We have always wanted to go to the Catacombs of Paris, France. It took us a few tries, but we finally made it happen!
The last time we were in Paris, we didn’t make it to the underground labyrinth of death. We’ve been fascinated with catacombs for years and though when we visited Lima, Peru we’d get the chance to see them there. Unfortunately I developed a bad case of food poisoning from eating a burger at Tony Roma’s. I spent the last two days in Lima praying to the porcelain God. It took us three tries in Paris and on in Lima, but on our fourth and most recent visit to Europe, we finally got to explore the Paris Catacombs!
“If a barrel of bones disturbs you, the catacombs might be traumatic.”
Catacombs of Paris Tour
We landed on French soil and put the catacombs at the top of our agenda. On day one felt groggy from jet lag but we refused to let it beat us. After refuelling with a fresh brewed coffee and croissants we hopped on the metro to catch the train Montparnasse. The Catacombs are located in Montparnasse at the Denfert Rochereau Metro station.
Denfert Rochereau is the metro stop for the Catacombs in Montparnasse
How to get to the Catacombs from the Metro
It’s quite easy to get to the catacombs from the metro stop. All you have to do is walk across the street from the metro stop and the catacombs are right there. Seriously. They are right there. I say seriously, because Dave and I ended up walking in the wrong direction and went a half hour out of our way before realizing our mistake.
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There was a short line when we arrived and we only waited a few minutes to get in. The great thing about the catacombs of Paris is that they only let 200 people into the caves at a time. They space you out in small groups so you aren’t stuck with a crowd. You end up walking down the dark and scary spiral staircase all alone. It feels as if you might be the only person going in. Will you be able to get out?
The Catacombs are not for the faint of heart
I was trying not to think about the warnings posted outside the entrance. “People suffering from cardiac or respiratory weakness or a nervous disposition should not go into the catacombs” “Young people may be traumatized by the experience.” The catacombs of Paris sounded like it was going to be a freaky experience. I have a slight case of claustrophobia so my heart started racing a bit.
Once we reached the end of the spiral stair case and walked into the tunnels, I felt relief. They weren’t t too small or dark. My visions of claustrophobia quickly disappeared. In fact, I found the Catacombs to be quite pleasant.
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The catacombs are a little on the macabre side, but they are not traumatic. The tunnels are wide and high and the light is bright. Sure it felt eerie, but I wasn’t going into cardiac arrest.
Once you crawled through the original tunnels of the Cu Chi Tunnels in Vietnam, the Catacombs of Paris are nothing.
If a barrel of bones disturbs you, the catacombs might be traumatic. But they felt more like displays of art than dead bodies. We were impressed with the displays of barrel of bones, and the walls of bones. They were organized beautifully and meticulously arranged into works of art.
Enjoy a video tour of the Catacombs of Paris
History of the Paris Catacombs
The Paris Catacombs were developed in the late 1700’s. Paris cemeteries were over run with human remains causing serious health issues. Water in the city was contaminated and disease was running rampant. Something had to be done to save peoples lives. The closed several cemeteries within the city and moved the human remains to old quarries.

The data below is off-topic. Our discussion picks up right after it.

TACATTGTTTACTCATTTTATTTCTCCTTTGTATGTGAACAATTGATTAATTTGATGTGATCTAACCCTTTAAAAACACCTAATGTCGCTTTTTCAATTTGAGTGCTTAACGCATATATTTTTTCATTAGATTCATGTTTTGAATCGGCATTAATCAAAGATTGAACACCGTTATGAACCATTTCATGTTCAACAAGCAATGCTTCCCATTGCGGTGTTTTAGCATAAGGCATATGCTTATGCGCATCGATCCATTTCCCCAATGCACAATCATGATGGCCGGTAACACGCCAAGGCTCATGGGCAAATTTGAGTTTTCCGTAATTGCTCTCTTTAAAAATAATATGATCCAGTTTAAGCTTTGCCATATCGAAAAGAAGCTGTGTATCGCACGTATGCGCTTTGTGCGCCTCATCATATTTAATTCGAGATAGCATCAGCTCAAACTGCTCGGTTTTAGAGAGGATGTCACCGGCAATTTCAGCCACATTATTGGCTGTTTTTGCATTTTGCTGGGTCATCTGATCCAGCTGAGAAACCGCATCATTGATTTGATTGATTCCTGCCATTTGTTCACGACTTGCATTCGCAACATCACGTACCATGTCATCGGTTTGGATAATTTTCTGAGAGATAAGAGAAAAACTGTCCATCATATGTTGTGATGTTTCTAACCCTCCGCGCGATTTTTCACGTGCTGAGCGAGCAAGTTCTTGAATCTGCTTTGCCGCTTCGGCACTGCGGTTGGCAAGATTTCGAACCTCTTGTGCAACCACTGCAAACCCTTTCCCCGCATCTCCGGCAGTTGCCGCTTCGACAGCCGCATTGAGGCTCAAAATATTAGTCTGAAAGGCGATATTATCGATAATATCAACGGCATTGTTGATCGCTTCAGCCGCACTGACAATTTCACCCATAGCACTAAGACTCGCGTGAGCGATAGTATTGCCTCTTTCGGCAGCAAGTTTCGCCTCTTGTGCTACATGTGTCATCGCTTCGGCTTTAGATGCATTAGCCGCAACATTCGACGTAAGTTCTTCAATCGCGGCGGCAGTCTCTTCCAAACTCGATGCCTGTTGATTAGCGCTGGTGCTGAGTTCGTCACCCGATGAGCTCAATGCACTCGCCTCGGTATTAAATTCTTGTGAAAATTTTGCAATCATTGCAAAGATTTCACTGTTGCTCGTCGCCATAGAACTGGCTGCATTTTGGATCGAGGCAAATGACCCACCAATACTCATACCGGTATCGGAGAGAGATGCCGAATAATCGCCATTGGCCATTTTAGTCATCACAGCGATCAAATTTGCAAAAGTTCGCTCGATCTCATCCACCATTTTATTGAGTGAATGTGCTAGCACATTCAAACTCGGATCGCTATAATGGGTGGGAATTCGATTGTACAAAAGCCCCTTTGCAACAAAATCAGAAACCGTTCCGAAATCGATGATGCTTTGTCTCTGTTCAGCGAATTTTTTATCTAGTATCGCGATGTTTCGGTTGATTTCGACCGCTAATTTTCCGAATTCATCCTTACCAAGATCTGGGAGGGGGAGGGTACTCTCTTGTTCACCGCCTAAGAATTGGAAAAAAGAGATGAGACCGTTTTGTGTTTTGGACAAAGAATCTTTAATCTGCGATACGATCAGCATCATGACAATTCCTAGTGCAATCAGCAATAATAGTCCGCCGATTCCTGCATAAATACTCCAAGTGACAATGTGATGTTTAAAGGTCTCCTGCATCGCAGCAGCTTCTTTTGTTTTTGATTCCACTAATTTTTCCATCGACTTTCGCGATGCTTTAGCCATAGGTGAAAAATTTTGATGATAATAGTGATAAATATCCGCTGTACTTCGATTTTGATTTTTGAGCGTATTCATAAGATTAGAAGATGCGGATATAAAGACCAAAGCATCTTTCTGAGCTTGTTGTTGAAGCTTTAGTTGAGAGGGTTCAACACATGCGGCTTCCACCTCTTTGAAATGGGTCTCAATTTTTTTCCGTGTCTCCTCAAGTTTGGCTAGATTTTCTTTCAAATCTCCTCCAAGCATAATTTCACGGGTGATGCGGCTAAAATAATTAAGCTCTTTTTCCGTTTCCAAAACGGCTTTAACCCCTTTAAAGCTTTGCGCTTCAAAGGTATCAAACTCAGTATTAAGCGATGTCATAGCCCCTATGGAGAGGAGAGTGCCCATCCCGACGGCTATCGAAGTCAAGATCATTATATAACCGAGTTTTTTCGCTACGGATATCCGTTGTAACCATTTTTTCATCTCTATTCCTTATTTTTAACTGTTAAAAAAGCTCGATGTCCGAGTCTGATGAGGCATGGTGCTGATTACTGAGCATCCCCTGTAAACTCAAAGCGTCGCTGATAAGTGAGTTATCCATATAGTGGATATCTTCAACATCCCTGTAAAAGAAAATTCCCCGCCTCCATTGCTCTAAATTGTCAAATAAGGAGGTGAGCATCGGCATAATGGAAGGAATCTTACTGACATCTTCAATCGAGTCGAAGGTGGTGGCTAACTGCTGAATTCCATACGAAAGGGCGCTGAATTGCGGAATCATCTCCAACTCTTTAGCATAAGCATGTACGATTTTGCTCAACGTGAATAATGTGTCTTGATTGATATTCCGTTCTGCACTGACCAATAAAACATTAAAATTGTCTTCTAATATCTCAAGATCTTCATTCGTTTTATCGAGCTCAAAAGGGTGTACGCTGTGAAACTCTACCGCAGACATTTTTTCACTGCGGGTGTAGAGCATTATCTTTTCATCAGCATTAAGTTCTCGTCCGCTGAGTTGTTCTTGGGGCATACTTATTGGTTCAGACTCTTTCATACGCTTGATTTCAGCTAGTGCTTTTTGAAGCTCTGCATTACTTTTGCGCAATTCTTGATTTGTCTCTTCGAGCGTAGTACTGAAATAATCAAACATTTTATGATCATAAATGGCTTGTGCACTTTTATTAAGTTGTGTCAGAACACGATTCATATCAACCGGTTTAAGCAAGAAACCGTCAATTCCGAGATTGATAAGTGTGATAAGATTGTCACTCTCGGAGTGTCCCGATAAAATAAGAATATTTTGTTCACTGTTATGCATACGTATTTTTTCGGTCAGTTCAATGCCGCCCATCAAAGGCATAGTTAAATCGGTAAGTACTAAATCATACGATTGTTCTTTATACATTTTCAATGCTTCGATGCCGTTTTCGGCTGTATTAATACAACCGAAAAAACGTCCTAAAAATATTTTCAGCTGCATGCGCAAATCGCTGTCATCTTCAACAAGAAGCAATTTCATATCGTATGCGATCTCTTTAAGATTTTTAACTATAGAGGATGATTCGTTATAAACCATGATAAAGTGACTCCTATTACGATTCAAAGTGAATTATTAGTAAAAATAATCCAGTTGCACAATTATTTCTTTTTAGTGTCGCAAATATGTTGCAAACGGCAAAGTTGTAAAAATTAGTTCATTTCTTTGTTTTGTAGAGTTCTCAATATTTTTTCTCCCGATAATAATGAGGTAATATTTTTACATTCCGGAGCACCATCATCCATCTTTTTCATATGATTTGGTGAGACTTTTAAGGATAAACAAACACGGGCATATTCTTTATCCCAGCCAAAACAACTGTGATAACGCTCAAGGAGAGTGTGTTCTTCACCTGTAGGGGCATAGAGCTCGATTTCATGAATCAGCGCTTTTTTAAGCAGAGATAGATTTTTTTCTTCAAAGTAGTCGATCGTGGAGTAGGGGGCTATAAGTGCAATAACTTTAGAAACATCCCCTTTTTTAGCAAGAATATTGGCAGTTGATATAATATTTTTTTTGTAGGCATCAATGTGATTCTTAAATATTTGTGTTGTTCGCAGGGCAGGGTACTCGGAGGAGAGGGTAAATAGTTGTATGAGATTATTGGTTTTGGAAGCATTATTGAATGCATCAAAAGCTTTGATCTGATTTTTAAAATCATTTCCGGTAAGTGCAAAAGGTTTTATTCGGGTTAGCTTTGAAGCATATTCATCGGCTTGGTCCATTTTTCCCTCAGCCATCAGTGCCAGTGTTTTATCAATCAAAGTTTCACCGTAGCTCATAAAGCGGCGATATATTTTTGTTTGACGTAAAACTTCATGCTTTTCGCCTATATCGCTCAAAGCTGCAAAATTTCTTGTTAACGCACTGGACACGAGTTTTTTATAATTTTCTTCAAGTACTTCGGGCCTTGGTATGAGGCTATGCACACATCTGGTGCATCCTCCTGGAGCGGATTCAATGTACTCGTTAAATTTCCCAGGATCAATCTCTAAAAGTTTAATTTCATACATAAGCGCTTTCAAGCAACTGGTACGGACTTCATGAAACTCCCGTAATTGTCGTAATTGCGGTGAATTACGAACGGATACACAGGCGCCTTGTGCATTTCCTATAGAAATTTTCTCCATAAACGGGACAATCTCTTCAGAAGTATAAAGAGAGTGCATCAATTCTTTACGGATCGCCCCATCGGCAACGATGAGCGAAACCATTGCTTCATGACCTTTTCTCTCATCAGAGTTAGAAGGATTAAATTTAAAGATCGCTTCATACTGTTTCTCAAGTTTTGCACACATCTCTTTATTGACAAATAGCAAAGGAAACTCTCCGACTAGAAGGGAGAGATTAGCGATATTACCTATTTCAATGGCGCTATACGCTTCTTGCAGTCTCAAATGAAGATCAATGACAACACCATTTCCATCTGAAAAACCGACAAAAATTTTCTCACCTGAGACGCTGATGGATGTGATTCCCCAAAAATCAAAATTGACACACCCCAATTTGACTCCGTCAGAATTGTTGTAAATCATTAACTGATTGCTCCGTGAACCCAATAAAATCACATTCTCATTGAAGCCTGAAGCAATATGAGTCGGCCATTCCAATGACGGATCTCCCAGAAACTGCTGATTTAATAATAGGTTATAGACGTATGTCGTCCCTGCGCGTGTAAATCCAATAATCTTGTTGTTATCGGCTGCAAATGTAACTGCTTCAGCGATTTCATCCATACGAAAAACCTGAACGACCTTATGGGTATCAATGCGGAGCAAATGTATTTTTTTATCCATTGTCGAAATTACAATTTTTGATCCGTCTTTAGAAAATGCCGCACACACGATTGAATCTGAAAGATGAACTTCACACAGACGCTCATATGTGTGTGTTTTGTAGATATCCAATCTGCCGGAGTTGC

The quarries were blessed by priests and the bones put inside. They were stacked upon each other in a very neat and orderly fashion that tourists can see today. Their aren’t any names to go with the bones but there are plaques stating which cemetery the bones are from and what year they arrived.
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The Catacombs of Paris house over 6 Million bones. They added bones for almost a century after the first cemeteries were moved. The last set of bones were added in 1871. The catacombs were used by the French Resistance in World War II to hide from German soldiers but people were touring the catacombs as early as 1867. They had a major overhaul in 2008 making it the easy walk you see today.
Should you Visit the Catacombs of Paris?
If you like a little thrill in your travels and want to feel a little spooked, the catacombs of Paris make for an excellent destination. Skulls peak out over stacks of femurs and tibia bones and crosses are placed in the centre of walls of bones to give it a solemn look.
Water drips overhead and the air has a slight chill. As you walk through the dimly lit hallways you can hear muffled voices of other tourists walking behind you. Or is it the voices of the past calling out somewhere from the deep depths of the tunnels? Are the catacombs haunted? Who knows, but if there is one place in Paris that should have a haunting, this would be it.
Read Next: How to Visit Paris on a Budget
Catacombs of Paris: Practical Information and Cost
- Cost – 8 Euro
- Duration – They say 45 minutes to 2 Hours, We were about an Hour and a Half.
- Open – 10 am to 5 Pm
- Closed – Mondays
- For a very special experience book a 2-hour full access guided tour for exclusive access and information.
How to Get to the Catacombs by Public Transport
- Metro Stop – Denfert Rochereau
- Buss # 38 and #68
- Be prepared to walk a couple of Kilometres once you are in the Catacombs
- No toilets in the tunnel system
- There are emergency phones inside the catacombs if there is a problem
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